When I drink wines from Marco Parusso, I want to put on my Audrey Hepburn cat eye sunglasses and light a cigarette (merely for effect). Nothing screams class and elegance like the silky seductive juice that pours from these bottles. I have coincidentally engaged in sipping various representations of Nebbiolo from this Piemontese producer while traveling the states this summer. Boy have I embraced every minute of Northern Italy!
Atlanta’s hottest restaurant group, 5th Group, has displayed the Paruss Rosat all season on the wine list. The Nebbiolo grape varietal shines in this no oak rosé created from much shorter contact with the skins creating a blush wine. Serve chilled and delicious with an array of cuisines. Spicy, garlic infused, fruity… you name it and the Rosato(as Italians call it) will be the ying to the food’s yang! While at Ecco, I engaged in various courses highlighted with their roof top garden delights. The fresh fruit expression of Monforte d’Alba terroir paired quite nicely. Although light in color with a pale pink hue, the vibrancy on the palate will keep you reaching for the bottle to pour more. Also a by the glass offering at the famous Mario Batali establishment, Eataly in NYC.
Every now and then I take pleasure in Italifying some of my nearest and dearest companions from the west coast. I’ve certainly been victim to the California-centric mentality of sipping wines from our own turf. I will promote California, Washington, and Oregon producers all day long but I sure hope I never fall into the rut of tasting wine so one dimensionally from one area of the world. With that in mind, I was given the task of courting some west coasters (die hard Napa Cab fans) in NYC to great food and great wine. Although I probably could have trusted America’s top culinary scene to serve us exemplary wines at the right temperature… I just didn’t want to take that chance. I rolled up with a half case of wine and ordered 8 glasses to be delivered to our hotel room. We tasted Marco Parusso’s Le Coste Mosconi Barolo 2008 and Mariondino Barolo 2008. Quick side note on these wines… ‘Le Coste Mosconi’ and ‘Mariondino’ refer to the select vineyard sights that create very different expressions of the same grape varietal. Although both are created with essentially the same winemaking technique, the latter has a smooth, floral, orange blossom note while the former has a rich, velvety, masculine texture finishing with chocolate and tobacco… all due to the sites these grapes are grown! Barolo is the name given to this style of wine aged for minimum four years from the Nebbiolo grape and adhering to strict Italian laws. Needless to say, these west coasters were thrilled and inspired to start a new quest of wine tasting.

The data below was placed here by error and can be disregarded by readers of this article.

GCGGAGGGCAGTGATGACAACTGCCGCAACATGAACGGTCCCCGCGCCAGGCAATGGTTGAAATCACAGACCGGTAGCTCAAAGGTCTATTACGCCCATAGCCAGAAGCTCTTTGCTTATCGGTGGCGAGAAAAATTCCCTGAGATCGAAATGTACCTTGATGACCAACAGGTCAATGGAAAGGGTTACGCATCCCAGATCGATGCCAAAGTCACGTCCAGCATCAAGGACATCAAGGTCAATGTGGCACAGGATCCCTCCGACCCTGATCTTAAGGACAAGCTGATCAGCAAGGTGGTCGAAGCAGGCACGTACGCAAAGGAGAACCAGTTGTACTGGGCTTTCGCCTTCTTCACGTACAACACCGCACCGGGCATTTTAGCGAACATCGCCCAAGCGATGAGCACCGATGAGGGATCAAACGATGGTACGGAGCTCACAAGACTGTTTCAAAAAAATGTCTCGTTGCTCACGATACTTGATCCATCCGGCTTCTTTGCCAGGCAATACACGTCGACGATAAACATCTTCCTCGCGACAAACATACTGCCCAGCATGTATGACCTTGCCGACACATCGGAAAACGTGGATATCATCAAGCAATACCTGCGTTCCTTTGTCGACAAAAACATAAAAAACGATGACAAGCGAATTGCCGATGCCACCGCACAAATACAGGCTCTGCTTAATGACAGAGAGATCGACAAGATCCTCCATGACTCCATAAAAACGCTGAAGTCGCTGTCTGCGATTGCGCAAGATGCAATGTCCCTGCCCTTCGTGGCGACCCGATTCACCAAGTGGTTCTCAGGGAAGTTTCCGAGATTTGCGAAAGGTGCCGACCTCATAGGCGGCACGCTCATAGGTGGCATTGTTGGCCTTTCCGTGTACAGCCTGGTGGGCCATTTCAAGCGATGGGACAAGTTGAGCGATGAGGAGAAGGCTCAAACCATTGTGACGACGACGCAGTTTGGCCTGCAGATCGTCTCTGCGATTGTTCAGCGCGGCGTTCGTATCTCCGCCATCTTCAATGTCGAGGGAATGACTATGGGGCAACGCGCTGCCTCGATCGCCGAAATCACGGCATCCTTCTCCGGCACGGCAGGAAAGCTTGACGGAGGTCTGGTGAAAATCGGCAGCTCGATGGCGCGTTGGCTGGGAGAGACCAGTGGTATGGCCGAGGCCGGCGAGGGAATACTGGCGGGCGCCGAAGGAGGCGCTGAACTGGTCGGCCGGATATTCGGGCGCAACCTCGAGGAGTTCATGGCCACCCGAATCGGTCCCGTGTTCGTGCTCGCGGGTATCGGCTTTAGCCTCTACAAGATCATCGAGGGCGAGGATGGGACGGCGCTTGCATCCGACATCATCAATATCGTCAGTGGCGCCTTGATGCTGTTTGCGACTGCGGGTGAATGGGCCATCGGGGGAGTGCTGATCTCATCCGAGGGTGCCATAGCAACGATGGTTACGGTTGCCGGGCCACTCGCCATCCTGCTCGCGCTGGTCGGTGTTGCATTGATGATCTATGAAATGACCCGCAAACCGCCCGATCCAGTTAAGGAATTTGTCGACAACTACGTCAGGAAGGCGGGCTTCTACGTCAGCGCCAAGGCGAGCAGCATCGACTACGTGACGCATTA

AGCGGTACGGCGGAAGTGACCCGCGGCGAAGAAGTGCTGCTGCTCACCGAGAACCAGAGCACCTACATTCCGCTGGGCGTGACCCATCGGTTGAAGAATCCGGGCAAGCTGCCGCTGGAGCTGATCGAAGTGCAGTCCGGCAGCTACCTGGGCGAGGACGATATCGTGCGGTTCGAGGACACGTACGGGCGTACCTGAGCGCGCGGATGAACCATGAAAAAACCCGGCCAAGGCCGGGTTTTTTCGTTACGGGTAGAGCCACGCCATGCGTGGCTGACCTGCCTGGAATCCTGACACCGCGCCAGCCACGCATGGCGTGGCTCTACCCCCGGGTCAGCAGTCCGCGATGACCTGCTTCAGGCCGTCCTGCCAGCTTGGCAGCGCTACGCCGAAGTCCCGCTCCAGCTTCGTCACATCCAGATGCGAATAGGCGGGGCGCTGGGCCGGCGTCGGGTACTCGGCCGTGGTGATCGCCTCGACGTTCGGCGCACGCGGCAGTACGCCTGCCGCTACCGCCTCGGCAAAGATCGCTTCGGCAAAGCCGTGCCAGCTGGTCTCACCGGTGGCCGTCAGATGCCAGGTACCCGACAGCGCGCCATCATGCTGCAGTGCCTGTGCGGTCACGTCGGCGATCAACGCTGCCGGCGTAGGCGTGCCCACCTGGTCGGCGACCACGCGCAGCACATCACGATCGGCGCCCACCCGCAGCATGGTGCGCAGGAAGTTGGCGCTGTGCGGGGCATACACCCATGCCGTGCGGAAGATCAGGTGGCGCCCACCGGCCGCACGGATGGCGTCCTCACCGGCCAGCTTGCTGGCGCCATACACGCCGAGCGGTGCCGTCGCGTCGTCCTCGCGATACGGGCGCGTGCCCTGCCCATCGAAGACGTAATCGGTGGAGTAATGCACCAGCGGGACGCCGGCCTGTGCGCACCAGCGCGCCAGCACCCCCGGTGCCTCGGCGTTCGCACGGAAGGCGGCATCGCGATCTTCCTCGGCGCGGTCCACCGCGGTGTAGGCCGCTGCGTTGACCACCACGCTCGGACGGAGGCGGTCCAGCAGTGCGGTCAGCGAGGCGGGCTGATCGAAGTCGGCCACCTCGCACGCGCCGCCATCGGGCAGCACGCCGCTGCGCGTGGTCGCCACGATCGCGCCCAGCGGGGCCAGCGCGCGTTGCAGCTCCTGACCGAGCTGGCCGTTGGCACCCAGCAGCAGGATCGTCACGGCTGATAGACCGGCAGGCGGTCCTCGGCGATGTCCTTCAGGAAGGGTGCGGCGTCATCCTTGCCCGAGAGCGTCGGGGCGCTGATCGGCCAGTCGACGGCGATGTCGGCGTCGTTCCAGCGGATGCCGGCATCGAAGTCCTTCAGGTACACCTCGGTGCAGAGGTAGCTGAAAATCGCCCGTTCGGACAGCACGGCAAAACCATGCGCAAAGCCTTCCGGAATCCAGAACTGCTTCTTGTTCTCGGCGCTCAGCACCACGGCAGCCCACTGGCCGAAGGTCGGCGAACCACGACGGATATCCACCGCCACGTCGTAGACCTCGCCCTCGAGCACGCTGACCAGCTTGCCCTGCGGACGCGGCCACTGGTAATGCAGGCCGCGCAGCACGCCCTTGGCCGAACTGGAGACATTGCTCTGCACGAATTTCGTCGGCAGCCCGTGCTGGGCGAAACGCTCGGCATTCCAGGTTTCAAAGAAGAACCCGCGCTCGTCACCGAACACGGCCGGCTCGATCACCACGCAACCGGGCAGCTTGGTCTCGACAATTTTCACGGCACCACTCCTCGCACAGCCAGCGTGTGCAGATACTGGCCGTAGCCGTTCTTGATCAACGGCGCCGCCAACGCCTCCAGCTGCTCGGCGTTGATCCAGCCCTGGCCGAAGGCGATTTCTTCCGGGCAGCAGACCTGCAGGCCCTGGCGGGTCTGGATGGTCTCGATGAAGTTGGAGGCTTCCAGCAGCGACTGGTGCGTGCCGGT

Your journey with Parusso need not end with Rosato and Barolo, this producer goes above and beyond with a few other wines as well! Try the Barbera for a food friendly, slightly acidic, and subtle oak finish. Dolcetto will often make our cheeks pucker because the wine is so tannic, but Marco magically has created a no oak version that has an approachable balance all the way through. The Langhe Bianco and Nebbiolo are great values for the money (Langhe: sourced from the foothills of the Piedmont in N. Italy). The Bianco represents a wine solely from the Sauvignon Blanc grape varietal. Although acidic with citrus notes, this expression thankfully lacks the sometimes offensive grassy note that New Zealand carries. The Langhe Nebbiolo comes from vineyard sites not as favorable as Barolo but still very high in quality. Think of them as baby Barolos for a lot less cash.
Have I expressed enough excitement for northern Italy’s finest? If I’m being true to my word, I guess my enthusiasm will have to transfer to another region of the world next time. Did I forget to mention I’m traveling to Spain in two weeks to scope out the Cava producing region Penedes and Tempranillo’s homeland of Rioja and Navarra? More on that later. Ciao!